Deputy secretary general of the ANC, Jessie Duarte, has hit out at claims that the ruling party hands out free food parcels and t-shirts at events in order to buy votes.
In a post on the party’s website, Duarte criticizes an article published in a Sunday paper by Mcebisi Ndletyana, an associate professor of political science at the University of Johannesburg.
In the article Ndletyana said that the ANC uses state funds all the time during elections. “To some degree, buying voters shows the leverage they have over politicians.”
“Why vote buying is so wrong is that it is a cynical, downright opportunistic act. Soliciting votes through the provision of material gain denudes democracy of all its moral value. It is void of any emotive connection to the democratic system, which is what nourishes popular conviction in democracy.
“This is dangerous – it means people accede to a warped notion of “democracy” so long as their material needs are met,” Ndletyana said.
“Abuse of state resources for electoral gain warrants legal prosecution. One is not just dealing with mere misconduct here, but behaviours that have ominous implications for the future of our democratic republic. There is nothing scarier than a party believing it is the state.”
In he response Duarte said that the idea of the distribution of food parcels at events, be they government or party, being tantamount to ‘vote-buying’ is a deeply problematic assumption that should not go unchallenged.
“Ndletyana’s ‘theory’ appears on the face of things to tally with recent widely-publicized public utterances by the Public Protector herself, where she in fact infers that SASSA is being used as a tool by the governing party to ‘buy votes’.”
One such remark was reported in the Mail and Guardian, where the Public Protector said: “When a Minister is in an event as a Minister, not as a party representative, he or she cannot endorse a particular political party.”
According to Duarte, earlier this year she also reportedly told a UNISA Youth Research Conference: “I have a big concern about food parcels. They are not supposed to be given at a political rally because only people of a particular political persuasion will come.”
“If food parcels have to be given to alleviate poverty, they have to be given in an apolitical way, and not linked to any day of elections,” the public protector said.
Duarte said that thanks to the progressive, pro-poor policies of the ANC, prides itself on having one of the most comprehensive, all-encompassing social safety nets in the world.
Every year, through the South African State Social Security Agency (SASSA), the Department of Social Development delivers a wide basket of social services to millions of South Africans, without which many would be condemned to lives of destitution. Year upon year, SASSA provides social grants to children, the elderly, people living with HIV/Aids, and the disabled, Duarte said.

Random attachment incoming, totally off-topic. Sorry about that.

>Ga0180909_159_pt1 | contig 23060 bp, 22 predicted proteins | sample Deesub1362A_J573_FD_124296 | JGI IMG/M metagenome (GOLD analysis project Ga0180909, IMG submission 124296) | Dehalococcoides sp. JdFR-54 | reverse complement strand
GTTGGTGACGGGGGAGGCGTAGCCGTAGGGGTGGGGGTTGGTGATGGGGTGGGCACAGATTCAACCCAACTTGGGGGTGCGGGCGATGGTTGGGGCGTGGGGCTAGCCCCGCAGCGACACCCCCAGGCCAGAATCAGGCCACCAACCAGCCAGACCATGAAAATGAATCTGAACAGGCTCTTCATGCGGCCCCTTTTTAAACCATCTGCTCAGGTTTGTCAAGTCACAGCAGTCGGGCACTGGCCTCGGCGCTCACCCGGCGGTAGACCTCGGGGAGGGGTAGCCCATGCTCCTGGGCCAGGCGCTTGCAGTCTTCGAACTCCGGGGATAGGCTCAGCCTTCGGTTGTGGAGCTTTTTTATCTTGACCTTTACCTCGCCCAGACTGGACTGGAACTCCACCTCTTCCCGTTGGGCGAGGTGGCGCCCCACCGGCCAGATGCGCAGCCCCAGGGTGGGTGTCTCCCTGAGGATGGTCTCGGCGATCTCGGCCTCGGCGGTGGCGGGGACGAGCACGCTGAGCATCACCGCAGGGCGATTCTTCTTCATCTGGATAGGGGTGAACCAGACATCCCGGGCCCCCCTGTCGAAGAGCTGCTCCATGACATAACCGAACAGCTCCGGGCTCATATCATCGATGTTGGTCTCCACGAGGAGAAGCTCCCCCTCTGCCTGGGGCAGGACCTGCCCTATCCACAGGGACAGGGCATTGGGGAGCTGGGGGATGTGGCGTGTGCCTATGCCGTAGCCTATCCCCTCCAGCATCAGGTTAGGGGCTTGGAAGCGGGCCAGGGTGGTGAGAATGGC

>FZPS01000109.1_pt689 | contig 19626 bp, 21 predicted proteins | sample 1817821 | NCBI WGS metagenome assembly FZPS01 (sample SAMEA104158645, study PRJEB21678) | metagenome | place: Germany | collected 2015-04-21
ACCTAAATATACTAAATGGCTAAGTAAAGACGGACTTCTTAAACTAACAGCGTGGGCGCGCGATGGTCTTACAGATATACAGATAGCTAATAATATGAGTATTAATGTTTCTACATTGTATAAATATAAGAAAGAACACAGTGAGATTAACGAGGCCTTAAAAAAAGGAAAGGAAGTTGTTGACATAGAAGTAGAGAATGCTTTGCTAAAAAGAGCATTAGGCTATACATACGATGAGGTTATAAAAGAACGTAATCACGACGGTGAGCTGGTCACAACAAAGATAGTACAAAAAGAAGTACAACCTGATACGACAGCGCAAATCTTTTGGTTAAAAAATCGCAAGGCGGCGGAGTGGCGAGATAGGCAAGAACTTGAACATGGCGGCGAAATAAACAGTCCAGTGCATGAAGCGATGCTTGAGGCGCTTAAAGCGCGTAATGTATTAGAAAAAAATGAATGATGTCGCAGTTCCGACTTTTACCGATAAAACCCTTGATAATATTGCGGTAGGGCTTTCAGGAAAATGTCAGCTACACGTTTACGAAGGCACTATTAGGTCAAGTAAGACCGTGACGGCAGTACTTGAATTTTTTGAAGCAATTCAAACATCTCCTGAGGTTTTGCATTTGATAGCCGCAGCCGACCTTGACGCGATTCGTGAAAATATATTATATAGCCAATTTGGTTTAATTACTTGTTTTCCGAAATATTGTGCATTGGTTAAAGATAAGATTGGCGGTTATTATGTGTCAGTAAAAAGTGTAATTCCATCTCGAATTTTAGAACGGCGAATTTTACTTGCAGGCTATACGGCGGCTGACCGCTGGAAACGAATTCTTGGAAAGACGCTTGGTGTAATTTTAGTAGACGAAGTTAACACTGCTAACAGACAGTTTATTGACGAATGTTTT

In 2015/15 the Department through SASSA supported “3 181 959 old age grant beneficiaries, 12 042 973 child support beneficiaries, 223 grants to war veterans, 1 112 767 people with disabilities, grants to 142 180 people requiring care dependency, 490 538 people with foster care grants, and 104 232 people with general grant-in-aid individuals, the ANC representative said.
“This support is given to all qualifying and needy South Africans, regardless of race, sexual identity, gender or religion.
“This assistance has never, nor will it ever in an ANC government, be dependent on the political affiliation of the qualifying beneficiary. Despite this fact, claims are regularly made, as does Ndletyana, that the ANC is buying votes with food/t-shirts.
“This is clearly an attempt to sow doubt in the minds of the public, by implying the ANC is providing food at its events at the state’s expense. To do so would be alarming if one considers that not a shred of evidence exists to support such a claim.”
Although it is necessary to unpack the assumption that government only hands out food parcels to supporters of a particular political party – what is far more problematic is a subtle (and sometimes not so subtle) suggestion that food parcels shouldn’t be handed out at all at political party events – even if they were privately donated.
“The public should be aware that unless state resources are involved, investigating what is or isn’t handed out at a party political event (or any private event for that matter) is not within the PP’s mandate.
“We live in a country where despite the many gains since democracy, a large percentage of our people continue to face lives of extreme poverty.
“It is not the ANC who is ‘reducing voting to the provision of material gains’. It is Ndletyana himself, who in suggesting that people only attend government or ANC events in hope of a food parcel or a free t-shirt, is insulting the voter,” Duarte said.
The full article can be found here